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October is the cruelest month

Debris of a railway depot ruined after a Russian rocket attack in Kharkiv, Ukraine, Wednesday, Sept. 28, 2022. (AP Photo/Andrii Marienko)

With deference to T.S. Eliot, April may not be the cruelest month. Regarding U.S.-Russian/Soviet relations, October has been far riskier and more dangerous. Of course, October 1929 brought the great stock market crash and the Great Depression.

Consider other Octobers. In October 1917, the Russian Revolution became the Soviet Union’s midwife.  In October 1956, the combined British-French-Israeli forces seized Egypt’s Suez Canal. Nikita Khrushchev then used that crisis as cover for his brutal repression of the Hungarian Revolution and later Poland.

The next October, the White House was aware of the launch of Sputnik. But Russia won the race to orbit the first satellite in space. Many Americans became convinced that Russia was leaving the U.S. technologically far behind. Sputnik was the predicate for the Cuban Missile Crisis, arguably the most dangerous as well as the first nuclear confrontation of the Cold War, leading to 13 perilous days in October 1962.  

That crisis bears closer inspection. Folklore held that a courageous young president, John Kennedy, stood eye to eye against a formidable Soviet adversary who had been clandestinely installing short-range nuclear missiles in Cuba and was found out by U-2 spy planes. Instead of resorting to a military strike, Kennedy chose to place a naval embargo around Cuba to prevent Soviet ships laden with weapons from entering Cuban ports. 

At a critical juncture, the first Soviet ship reversed course and headed back to Russia. Secretary of State Dean Rusk remarked that “…the other guy just blinked.” Khrushchev relented and withdrew his missiles. The U.S. claimed a great diplomatic coup that prevented a possible nuclear war.

But that is only a partial rendition of what happened in Cuba. Khrushchev did not provoke the Cuban Crisis. Kennedy did, one of history’s great ironies.  

Long before Kennedy began a massive nuclear and conventional arms buildup, Khrushchev had begun reducing the Soviet military. In January 1960, against strong opposition, 1 million soldiers were cut from the reserves. Khrushchev had concluded that by the second Eisenhower administration, “peaceful coexistence” had stabilized USSR-U.S. relations, lowering tensions and thus allowing shifting scarce rubles from defense to the civilian sector.  

Khrushchev further assumed that Richard Nixon would win the 1960 election and carry on Ike’s policies. But Nixon lost. And Kennedy won in part by running to the “right” of Ike and Nixon, calling both “soft” on defense.

Either uninformed or deliberately ignoring the intelligence, Kennedy used the “missile gap” arising from Sputnik to claim the Soviets were far ahead of the U.S.  and that he would close it. There was a gap. And it was the Soviets who faced overwhelming U.S. strategic nuclear superiority.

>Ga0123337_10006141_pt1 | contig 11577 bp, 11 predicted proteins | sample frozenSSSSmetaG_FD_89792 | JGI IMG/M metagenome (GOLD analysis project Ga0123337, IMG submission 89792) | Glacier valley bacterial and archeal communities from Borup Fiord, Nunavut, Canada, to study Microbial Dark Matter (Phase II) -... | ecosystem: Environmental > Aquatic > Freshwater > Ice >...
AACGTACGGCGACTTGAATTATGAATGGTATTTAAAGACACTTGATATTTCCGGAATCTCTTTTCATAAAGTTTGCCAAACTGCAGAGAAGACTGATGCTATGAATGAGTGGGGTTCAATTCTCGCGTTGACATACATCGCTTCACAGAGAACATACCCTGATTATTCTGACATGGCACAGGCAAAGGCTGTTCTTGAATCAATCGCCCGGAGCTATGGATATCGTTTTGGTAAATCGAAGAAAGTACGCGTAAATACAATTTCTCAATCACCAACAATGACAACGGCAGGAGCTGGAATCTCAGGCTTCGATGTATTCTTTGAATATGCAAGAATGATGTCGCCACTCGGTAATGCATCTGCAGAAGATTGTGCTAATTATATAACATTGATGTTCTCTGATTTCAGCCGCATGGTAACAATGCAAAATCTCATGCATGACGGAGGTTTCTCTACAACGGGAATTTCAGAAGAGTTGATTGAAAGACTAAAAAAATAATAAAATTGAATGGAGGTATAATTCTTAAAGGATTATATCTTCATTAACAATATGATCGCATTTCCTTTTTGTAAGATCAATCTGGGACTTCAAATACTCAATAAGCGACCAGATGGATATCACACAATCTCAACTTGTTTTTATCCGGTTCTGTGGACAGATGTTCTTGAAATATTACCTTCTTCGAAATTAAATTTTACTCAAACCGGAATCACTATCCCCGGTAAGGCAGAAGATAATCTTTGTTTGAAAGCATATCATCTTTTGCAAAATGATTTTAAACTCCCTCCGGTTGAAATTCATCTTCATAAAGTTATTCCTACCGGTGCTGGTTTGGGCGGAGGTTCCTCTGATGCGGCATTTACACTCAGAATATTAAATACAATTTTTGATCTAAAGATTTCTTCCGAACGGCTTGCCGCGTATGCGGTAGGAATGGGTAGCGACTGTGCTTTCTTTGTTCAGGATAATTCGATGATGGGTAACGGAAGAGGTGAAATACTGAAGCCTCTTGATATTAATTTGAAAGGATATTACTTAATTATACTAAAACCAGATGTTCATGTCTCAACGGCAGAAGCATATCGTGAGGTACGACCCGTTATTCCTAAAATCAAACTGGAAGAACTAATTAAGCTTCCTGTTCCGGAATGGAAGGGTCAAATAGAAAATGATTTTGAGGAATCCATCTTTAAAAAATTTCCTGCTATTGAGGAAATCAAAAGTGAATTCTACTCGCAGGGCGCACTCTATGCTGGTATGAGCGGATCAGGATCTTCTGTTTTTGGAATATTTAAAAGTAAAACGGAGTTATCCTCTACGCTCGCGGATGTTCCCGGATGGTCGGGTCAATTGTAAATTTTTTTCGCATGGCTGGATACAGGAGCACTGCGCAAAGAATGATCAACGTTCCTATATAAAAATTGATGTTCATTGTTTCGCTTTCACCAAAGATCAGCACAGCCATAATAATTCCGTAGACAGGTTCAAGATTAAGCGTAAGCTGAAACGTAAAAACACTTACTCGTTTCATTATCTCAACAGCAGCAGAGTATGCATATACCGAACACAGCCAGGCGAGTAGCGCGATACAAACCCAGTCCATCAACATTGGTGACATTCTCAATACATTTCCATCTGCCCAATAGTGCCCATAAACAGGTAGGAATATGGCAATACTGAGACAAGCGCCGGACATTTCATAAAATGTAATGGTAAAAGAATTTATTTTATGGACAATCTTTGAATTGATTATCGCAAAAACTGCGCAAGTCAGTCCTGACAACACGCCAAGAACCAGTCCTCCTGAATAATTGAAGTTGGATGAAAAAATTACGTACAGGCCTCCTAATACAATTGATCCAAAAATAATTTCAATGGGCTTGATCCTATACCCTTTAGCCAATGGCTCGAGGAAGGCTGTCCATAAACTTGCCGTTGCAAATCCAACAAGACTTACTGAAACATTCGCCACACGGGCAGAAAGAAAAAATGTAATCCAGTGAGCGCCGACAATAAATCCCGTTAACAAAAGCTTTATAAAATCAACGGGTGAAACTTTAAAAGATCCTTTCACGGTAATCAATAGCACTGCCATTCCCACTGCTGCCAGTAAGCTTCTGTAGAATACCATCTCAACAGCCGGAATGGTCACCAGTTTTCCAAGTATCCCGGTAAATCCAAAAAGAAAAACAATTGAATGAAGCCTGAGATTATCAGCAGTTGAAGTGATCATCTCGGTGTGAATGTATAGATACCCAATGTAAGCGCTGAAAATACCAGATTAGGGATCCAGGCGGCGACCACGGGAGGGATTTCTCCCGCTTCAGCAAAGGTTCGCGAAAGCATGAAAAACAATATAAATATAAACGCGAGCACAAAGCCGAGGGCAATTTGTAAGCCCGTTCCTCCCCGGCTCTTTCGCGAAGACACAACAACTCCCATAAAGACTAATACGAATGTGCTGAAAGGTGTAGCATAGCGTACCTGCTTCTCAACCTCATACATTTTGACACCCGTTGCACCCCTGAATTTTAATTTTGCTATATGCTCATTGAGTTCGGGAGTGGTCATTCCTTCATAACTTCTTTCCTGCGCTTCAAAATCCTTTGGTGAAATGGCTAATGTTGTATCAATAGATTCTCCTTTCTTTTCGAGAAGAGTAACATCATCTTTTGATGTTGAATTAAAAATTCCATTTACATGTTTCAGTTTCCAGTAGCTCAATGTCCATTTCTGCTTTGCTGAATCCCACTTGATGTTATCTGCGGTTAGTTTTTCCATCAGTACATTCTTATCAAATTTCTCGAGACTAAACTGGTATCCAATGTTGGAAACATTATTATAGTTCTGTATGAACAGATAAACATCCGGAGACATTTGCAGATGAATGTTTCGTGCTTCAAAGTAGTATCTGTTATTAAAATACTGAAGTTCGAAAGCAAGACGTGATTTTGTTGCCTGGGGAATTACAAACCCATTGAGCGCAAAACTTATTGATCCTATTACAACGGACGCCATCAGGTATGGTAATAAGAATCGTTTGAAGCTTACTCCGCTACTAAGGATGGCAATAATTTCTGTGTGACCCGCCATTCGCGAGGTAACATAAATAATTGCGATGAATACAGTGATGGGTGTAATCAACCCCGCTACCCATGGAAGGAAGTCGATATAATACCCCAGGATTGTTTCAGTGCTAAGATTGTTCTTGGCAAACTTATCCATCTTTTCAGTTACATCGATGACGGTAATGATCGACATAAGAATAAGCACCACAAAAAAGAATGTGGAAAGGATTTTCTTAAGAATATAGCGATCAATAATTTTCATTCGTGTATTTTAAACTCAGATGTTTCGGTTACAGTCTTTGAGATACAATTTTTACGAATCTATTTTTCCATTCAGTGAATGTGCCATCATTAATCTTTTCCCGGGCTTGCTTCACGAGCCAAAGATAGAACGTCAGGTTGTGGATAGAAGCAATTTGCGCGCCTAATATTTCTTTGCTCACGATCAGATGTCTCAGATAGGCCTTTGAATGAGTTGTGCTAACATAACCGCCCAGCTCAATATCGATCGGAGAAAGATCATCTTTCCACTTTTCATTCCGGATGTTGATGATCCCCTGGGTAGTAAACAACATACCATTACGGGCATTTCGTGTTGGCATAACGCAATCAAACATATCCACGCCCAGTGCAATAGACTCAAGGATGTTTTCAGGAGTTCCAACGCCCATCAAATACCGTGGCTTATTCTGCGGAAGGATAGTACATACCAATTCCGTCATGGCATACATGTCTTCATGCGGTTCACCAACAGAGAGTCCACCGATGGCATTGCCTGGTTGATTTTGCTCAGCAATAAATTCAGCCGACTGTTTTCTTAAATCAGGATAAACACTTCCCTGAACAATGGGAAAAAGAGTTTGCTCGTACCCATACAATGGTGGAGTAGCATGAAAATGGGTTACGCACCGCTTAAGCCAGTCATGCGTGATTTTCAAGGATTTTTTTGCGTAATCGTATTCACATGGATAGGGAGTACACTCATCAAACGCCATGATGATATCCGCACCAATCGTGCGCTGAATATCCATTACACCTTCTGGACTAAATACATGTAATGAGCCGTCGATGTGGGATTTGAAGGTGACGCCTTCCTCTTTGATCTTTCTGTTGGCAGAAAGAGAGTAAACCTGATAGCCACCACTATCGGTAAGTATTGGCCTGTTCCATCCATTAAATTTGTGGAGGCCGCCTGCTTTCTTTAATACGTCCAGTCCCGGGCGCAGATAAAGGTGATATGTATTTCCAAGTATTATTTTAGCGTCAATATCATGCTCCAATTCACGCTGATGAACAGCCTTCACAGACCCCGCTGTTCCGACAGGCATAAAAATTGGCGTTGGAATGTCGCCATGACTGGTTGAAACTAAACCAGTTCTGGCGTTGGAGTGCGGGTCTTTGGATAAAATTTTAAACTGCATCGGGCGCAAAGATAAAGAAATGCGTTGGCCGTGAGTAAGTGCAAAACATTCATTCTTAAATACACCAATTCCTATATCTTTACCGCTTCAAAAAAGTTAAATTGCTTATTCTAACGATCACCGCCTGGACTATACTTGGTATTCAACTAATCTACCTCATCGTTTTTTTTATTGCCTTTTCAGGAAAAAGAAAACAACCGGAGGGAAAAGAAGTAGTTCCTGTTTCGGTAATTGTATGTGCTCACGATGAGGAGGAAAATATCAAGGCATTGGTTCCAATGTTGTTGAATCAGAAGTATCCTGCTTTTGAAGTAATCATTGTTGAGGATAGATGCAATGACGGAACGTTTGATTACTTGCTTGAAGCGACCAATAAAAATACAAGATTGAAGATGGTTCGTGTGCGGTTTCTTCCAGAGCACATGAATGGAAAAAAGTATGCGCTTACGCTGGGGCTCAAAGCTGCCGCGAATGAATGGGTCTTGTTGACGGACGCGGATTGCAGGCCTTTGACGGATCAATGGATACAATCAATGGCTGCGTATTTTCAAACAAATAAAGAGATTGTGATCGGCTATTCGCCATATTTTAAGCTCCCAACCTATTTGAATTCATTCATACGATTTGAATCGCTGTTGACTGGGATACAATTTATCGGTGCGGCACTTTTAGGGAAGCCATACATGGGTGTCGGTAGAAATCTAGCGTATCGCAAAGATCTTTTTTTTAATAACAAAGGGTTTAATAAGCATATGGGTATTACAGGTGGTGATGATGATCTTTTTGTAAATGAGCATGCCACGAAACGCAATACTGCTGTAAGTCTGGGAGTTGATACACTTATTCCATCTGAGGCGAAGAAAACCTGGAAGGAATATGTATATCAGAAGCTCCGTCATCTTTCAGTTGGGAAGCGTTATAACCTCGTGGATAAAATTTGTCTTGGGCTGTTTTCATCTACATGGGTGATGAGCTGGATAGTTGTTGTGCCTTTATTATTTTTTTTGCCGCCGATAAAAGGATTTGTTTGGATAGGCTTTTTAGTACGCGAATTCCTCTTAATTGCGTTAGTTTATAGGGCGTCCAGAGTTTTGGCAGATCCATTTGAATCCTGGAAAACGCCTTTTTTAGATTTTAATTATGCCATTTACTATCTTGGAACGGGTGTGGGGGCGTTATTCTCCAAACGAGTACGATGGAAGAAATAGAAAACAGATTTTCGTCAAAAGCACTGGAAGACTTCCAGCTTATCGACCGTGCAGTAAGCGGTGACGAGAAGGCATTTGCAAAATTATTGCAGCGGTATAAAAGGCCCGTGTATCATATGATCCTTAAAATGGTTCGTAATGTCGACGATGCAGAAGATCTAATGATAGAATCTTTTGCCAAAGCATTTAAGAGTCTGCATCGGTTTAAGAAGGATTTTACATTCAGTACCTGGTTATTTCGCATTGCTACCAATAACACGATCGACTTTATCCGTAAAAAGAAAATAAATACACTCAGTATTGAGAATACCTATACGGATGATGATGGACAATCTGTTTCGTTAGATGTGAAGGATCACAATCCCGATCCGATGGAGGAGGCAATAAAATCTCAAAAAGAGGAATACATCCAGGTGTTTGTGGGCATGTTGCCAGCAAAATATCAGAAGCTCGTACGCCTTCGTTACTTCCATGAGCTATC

To satisfy his generals’ warnings and keep his economic priorities in place, Khrushchev’s plan was to use Cuba to outflank U.S. missiles. Less well known, Kennedy made several concessions to Khrushchev after the missiles were removed. The U.S. committed never to invade Cuba. And, even though Kennedy’s previous order to remove U.S. Jupiter missiles from Turkey was ignored, as part of the quid pro quos, the missiles finally were withdrawn. In essence, Kennedy gave Khrushchev a way out.

Octobers in 1967 and 1973 brought two Arab-Israeli wars that Israel won. In the latter, President Nixon, set Defense Condition III, one level up from peacetime Condition IV, as a signal to the Soviets not to intervene. Some wrongly called Nixon’s action a “nuclear alert” and a diversion to deflect attention from the Watergate scandal that would end Nixon’s presidency. Regardless, the crisis ended peacefully, and ultimately Israel and Egypt would recognize each other.

Some would suggest that October 1983 and the Grenada invasion was another U.S.-Soviet crisis. Cuban workers were expanding the airport that the Reagan administration thought would provide the Soviets a forward base. But Cuba, 90 miles off the Florida coast, was a far better base. In fact, the Cubans were working for a British company contracted by London to increase tourist flights to Grenada.

Aside from pitting October against April as the cruelest month, what can be learned from these crises? First, the U.S. was misinformed on too many of them. And the 1973 crisis was resolved by Henry Kissinger’s diplomacy, not Defcon III.

Second, for the Ukraine October crisis, does the White House fully understand what is driving Russian President Vladimir Putin and how that might contribute to a strategy for ending the war? Probably not.

Harlan Ullman is senior adviser at the Atlantic Council and the prime author of “shock and awe.” His latest  book is “The Fifth Horseman and the New MAD: How Massive Attacks of Disruption Became the Looming Existential Danger to a Divided Nation and the World at Large.” Follow him on Twitter @harlankullman.

Tags China Cuban Missile Crisis Israel John F Kennedy John Kennedy Missile gap Nikita Khrushchev Nikita Khrushchev Richard Nixon Russia Russia-Ukraine war russian invasion of ukraine Sputnik Ukraine

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